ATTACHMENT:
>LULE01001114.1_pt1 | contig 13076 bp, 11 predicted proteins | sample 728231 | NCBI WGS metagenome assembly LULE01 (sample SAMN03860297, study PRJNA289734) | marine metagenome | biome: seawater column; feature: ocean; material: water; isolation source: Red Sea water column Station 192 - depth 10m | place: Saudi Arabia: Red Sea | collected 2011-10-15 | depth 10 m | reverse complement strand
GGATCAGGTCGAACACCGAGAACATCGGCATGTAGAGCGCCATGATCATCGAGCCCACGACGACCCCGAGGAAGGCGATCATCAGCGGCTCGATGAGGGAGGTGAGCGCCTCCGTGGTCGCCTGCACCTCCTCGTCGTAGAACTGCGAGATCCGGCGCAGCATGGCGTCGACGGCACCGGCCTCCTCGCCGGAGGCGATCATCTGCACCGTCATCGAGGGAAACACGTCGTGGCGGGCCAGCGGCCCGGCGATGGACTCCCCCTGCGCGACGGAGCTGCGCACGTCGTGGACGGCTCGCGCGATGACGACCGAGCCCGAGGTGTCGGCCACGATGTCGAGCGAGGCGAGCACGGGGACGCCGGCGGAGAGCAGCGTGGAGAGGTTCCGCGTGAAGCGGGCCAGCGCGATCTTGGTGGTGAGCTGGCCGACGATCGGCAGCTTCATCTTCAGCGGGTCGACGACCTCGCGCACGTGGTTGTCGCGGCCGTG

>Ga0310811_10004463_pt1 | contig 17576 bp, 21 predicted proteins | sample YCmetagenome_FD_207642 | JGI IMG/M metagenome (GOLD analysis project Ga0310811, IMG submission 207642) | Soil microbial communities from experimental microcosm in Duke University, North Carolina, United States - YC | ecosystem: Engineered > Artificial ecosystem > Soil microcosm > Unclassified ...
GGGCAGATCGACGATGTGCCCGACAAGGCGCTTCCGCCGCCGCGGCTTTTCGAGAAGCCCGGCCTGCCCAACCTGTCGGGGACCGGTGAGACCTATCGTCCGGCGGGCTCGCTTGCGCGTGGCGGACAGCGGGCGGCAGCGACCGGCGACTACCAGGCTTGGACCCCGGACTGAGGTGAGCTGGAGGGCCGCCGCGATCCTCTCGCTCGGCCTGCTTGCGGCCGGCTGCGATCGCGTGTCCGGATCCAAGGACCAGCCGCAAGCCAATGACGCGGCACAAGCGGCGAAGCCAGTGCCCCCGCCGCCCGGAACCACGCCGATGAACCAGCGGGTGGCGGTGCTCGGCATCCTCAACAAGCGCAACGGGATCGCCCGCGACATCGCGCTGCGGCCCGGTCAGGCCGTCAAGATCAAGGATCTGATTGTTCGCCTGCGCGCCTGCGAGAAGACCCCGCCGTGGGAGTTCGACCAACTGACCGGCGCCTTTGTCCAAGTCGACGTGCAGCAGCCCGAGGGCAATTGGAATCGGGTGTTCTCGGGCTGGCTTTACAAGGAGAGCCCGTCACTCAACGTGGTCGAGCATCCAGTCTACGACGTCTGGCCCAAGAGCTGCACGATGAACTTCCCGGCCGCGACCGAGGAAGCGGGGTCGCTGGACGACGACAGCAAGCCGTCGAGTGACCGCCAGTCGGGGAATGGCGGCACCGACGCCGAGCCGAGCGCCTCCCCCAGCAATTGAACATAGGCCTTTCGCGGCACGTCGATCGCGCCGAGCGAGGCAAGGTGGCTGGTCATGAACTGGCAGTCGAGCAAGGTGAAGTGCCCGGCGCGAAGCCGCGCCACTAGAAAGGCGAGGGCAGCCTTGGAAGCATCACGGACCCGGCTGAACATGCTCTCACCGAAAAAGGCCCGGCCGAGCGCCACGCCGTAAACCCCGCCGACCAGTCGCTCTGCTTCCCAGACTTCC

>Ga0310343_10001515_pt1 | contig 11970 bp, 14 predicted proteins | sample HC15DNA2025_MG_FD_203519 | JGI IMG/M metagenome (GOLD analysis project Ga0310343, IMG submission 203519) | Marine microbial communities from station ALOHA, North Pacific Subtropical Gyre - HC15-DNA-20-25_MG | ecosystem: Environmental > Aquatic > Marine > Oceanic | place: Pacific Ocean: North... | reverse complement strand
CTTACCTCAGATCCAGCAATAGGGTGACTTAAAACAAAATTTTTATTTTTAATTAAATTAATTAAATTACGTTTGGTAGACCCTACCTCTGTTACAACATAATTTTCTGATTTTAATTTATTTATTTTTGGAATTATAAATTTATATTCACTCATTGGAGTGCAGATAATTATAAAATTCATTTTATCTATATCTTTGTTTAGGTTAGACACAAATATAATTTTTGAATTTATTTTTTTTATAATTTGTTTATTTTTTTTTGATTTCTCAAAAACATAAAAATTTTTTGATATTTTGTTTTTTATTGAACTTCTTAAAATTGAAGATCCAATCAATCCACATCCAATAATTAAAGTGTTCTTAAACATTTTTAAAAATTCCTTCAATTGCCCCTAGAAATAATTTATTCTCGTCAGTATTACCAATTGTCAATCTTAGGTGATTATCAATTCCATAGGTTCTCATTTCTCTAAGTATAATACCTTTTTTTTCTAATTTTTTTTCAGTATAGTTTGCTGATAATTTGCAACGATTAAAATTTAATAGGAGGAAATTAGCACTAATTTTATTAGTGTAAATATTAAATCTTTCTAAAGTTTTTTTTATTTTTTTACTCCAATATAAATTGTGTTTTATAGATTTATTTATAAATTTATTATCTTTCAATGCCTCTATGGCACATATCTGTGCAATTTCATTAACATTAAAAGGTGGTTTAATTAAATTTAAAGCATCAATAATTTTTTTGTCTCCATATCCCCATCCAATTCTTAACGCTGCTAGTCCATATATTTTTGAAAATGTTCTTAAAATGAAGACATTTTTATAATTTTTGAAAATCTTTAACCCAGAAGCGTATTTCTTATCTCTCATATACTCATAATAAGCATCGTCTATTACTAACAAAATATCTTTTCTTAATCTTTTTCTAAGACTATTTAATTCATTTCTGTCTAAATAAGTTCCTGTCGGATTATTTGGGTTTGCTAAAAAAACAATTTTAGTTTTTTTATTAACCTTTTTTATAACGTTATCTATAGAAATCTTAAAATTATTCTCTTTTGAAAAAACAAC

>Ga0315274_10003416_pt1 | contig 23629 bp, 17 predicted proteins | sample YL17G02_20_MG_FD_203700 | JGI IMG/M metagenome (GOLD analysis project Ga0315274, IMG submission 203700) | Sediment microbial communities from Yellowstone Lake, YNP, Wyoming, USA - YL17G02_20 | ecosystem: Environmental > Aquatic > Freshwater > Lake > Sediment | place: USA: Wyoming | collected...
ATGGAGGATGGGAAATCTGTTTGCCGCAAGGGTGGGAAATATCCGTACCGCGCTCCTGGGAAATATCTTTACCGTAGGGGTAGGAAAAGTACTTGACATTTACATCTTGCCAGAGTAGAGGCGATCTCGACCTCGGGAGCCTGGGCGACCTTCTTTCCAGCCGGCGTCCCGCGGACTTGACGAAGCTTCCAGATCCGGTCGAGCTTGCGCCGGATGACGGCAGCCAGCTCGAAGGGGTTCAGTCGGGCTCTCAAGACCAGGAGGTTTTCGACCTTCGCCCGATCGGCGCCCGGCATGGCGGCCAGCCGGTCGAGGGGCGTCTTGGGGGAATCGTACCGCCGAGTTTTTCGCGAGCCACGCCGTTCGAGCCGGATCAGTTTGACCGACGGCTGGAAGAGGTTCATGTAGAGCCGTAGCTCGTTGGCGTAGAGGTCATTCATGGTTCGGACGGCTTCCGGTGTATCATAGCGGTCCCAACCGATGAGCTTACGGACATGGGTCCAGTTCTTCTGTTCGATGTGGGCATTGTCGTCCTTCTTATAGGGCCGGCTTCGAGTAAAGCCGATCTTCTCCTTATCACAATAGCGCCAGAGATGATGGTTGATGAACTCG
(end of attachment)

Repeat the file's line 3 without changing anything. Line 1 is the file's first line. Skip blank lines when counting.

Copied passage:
>Ga0310811_10004463_pt1 | contig 17576 bp, 21 predicted proteins | sample YCmetagenome_FD_207642 | JGI IMG/M metagenome (GOLD analysis project Ga0310811, IMG submission 207642) | Soil microbial communities from experimental microcosm in Duke University, North Carolina, United States - YC | ecosystem: Engineered > Artificial ecosystem > Soil microcosm > Unclassified ...